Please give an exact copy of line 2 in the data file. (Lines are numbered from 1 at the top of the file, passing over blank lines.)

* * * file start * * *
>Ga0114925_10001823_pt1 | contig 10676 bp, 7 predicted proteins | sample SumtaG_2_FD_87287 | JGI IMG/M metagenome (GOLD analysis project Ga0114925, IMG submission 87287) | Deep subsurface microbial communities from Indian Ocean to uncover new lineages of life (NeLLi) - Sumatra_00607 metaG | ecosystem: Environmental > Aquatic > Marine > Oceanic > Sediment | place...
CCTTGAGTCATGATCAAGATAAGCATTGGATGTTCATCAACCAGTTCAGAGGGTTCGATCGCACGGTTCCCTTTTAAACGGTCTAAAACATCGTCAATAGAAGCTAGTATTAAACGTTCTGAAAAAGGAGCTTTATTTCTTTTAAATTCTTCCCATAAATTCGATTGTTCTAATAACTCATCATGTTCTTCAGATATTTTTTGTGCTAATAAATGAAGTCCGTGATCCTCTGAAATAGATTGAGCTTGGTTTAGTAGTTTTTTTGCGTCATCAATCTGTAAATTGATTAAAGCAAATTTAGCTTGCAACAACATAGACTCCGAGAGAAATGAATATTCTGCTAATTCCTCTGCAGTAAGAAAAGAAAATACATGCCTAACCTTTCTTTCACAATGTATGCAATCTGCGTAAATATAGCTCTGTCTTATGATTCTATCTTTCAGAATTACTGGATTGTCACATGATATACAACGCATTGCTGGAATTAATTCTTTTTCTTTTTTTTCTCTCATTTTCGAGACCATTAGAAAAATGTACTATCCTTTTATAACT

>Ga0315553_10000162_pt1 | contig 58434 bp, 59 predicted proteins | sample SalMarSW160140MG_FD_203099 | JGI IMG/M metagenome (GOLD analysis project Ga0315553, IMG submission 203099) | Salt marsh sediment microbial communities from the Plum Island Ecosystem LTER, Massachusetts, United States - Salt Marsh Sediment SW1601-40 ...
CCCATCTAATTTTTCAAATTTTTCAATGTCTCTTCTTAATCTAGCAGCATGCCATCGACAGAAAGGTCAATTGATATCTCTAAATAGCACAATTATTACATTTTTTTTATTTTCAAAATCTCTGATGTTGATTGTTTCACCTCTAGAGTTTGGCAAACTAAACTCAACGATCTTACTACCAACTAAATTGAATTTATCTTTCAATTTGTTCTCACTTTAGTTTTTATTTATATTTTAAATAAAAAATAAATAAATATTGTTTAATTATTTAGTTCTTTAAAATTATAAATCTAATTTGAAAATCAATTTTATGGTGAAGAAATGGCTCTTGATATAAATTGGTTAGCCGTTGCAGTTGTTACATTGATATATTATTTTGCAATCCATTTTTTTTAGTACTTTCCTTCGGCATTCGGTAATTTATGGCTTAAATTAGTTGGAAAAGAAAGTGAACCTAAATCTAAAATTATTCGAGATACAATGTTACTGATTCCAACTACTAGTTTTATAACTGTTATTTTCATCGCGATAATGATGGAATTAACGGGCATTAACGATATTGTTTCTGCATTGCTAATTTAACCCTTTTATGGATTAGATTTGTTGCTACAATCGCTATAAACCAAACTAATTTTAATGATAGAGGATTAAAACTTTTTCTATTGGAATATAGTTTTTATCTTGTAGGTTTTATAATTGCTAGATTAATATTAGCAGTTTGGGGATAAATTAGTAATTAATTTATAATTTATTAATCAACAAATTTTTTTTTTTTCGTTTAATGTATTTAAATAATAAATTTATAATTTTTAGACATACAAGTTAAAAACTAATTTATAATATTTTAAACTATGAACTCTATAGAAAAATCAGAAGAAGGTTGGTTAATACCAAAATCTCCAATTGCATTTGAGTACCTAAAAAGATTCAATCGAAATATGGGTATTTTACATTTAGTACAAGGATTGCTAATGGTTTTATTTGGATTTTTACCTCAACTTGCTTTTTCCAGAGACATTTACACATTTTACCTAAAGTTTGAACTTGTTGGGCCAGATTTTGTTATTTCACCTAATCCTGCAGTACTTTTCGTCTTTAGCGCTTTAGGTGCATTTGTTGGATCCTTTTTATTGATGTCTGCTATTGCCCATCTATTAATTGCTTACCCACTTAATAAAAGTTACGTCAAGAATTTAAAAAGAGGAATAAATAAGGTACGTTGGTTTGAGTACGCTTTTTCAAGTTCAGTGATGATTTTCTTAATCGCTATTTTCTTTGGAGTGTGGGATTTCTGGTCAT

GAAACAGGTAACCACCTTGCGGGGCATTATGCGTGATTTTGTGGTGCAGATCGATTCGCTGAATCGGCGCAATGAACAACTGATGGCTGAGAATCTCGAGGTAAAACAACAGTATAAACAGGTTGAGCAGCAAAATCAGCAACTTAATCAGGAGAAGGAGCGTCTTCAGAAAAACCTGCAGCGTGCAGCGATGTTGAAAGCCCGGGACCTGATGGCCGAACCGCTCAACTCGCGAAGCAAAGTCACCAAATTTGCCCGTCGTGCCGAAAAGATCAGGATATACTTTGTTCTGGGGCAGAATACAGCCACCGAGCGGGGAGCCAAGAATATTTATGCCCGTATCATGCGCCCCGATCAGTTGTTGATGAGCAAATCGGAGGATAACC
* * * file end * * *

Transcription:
CCTTGAGTCATGATCAAGATAAGCATTGGATGTTCATCAACCAGTTCAGAGGGTTCGATCGCACGGTTCCCTTTTAAACGGTCTAAAACATCGTCAATAGAAGCTAGTATTAAACGTTCTGAAAAAGGAGCTTTATTTCTTTTAAATTCTTCCCATAAATTCGATTGTTCTAATAACTCATCATGTTCTTCAGATATTTTTTGTGCTAATAAATGAAGTCCGTGATCCTCTGAAATAGATTGAGCTTGGTTTAGTAGTTTTTTTGCGTCATCAATCTGTAAATTGATTAAAGCAAATTTAGCTTGCAACAACATAGACTCCGAGAGAAATGAATATTCTGCTAATTCCTCTGCAGTAAGAAAAGAAAATACATGCCTAACCTTTCTTTCACAATGTATGCAATCTGCGTAAATATAGCTCTGTCTTATGATTCTATCTTTCAGAATTACTGGATTGTCACATGATATACAACGCATTGCTGGAATTAATTCTTTTTCTTTTTTTTCTCTCATTTTCGAGACCATTAGAAAAATGTACTATCCTTTTATAACT